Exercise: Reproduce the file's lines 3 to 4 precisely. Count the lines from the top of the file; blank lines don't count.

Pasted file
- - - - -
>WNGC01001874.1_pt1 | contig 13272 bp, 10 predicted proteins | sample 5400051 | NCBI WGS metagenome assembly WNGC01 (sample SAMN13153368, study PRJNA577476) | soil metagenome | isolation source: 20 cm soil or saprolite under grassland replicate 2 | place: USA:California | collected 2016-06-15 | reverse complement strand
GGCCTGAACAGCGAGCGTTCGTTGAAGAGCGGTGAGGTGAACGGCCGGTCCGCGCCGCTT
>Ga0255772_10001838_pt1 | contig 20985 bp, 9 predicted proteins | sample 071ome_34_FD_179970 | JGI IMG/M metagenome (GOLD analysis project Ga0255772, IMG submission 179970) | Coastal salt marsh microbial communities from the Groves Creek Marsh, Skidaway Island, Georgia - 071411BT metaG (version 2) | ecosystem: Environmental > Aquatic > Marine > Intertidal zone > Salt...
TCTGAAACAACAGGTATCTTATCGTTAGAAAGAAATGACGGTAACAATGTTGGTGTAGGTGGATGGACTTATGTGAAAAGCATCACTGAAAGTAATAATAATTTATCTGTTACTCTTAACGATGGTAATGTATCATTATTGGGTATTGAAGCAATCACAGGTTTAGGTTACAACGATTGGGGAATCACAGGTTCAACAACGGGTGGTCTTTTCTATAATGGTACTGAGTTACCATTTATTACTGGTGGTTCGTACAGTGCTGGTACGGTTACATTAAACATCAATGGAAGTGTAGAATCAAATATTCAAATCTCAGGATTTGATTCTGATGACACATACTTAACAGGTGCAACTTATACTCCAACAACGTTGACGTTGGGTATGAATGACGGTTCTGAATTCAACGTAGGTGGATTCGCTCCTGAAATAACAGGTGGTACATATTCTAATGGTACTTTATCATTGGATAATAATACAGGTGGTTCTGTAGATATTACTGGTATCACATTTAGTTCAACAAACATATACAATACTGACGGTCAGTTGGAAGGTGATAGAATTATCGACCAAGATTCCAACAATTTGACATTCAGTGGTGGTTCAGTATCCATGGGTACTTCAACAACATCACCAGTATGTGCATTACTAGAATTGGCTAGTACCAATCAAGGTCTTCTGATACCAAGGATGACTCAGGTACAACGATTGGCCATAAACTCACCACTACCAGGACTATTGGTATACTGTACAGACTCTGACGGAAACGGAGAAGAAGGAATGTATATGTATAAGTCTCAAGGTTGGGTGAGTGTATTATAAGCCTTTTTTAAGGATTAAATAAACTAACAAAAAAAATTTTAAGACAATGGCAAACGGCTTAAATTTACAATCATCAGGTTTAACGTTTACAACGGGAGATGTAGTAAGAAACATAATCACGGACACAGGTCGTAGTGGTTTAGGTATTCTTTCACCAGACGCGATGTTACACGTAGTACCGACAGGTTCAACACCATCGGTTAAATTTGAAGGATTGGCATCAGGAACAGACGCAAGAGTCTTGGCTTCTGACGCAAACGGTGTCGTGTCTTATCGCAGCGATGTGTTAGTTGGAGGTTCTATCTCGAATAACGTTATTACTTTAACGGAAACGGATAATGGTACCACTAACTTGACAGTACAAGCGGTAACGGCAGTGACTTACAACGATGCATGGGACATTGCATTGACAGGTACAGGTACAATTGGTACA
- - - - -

>Ga0255772_10001838_pt1 | contig 20985 bp, 9 predicted proteins | sample 071ome_34_FD_179970 | JGI IMG/M metagenome (GOLD analysis project Ga0255772, IMG submission 179970) | Coastal salt marsh microbial communities from the Groves Creek Marsh, Skidaway Island, Georgia - 071411BT metaG (version 2) | ecosystem: Environmental > Aquatic > Marine > Intertidal zone > Salt...
TCTGAAACAACAGGTATCTTATCGTTAGAAAGAAATGACGGTAACAATGTTGGTGTAGGTGGATGGACTTATGTGAAAAGCATCACTGAAAGTAATAATAATTTATCTGTTACTCTTAACGATGGTAATGTATCATTATTGGGTATTGAAGCAATCACAGGTTTAGGTTACAACGATTGGGGAATCACAGGTTCAACAACGGGTGGTCTTTTCTATAATGGTACTGAGTTACCATTTATTACTGGTGGTTCGTACAGTGCTGGTACGGTTACATTAAACATCAATGGAAGTGTAGAATCAAATATTCAAATCTCAGGATTTGATTCTGATGACACATACTTAACAGGTGCAACTTATACTCCAACAACGTTGACGTTGGGTATGAATGACGGTTCTGAATTCAACGTAGGTGGATTCGCTCCTGAAATAACAGGTGGTACATATTCTAATGGTACTTTATCATTGGATAATAATACAGGTGGTTCTGTAGATATTACTGGTATCACATTTAGTTCAACAAACATATACAATACTGACGGTCAGTTGGAAGGTGATAGAATTATCGACCAAGATTCCAACAATTTGACATTCAGTGGTGGTTCAGTATCCATGGGTACTTCAACAACATCACCAGTATGTGCATTACTAGAATTGGCTAGTACCAATCAAGGTCTTCTGATACCAAGGATGACTCAGGTACAACGATTGGCCATAAACTCACCACTACCAGGACTATTGGTATACTGTACAGACTCTGACGGAAACGGAGAAGAAGGAATGTATATGTATAAGTCTCAAGGTTGGGTGAGTGTATTATAAGCCTTTTTTAAGGATTAAATAAACTAACAAAAAAAATTTTAAGACAATGGCAAACGGCTTAAATTTACAATCATCAGGTTTAACGTTTACAACGGGAGATGTAGTAAGAAACATAATCACGGACACAGGTCGTAGTGGTTTAGGTATTCTTTCACCAGACGCGATGTTACACGTAGTACCGACAGGTTCAACACCATCGGTTAAATTTGAAGGATTGGCATCAGGAACAGACGCAAGAGTCTTGGCTTCTGACGCAAACGGTGTCGTGTCTTATCGCAGCGATGTGTTAGTTGGAGGTTCTATCTCGAATAACGTTATTACTTTAACGGAAACGGATAATGGTACCACTAACTTGACAGTACAAGCGGTAACGGCAGTGACTTACAACGATGCATGGGACATTGCATTGACAGGTACAGGTACAATTGGTACA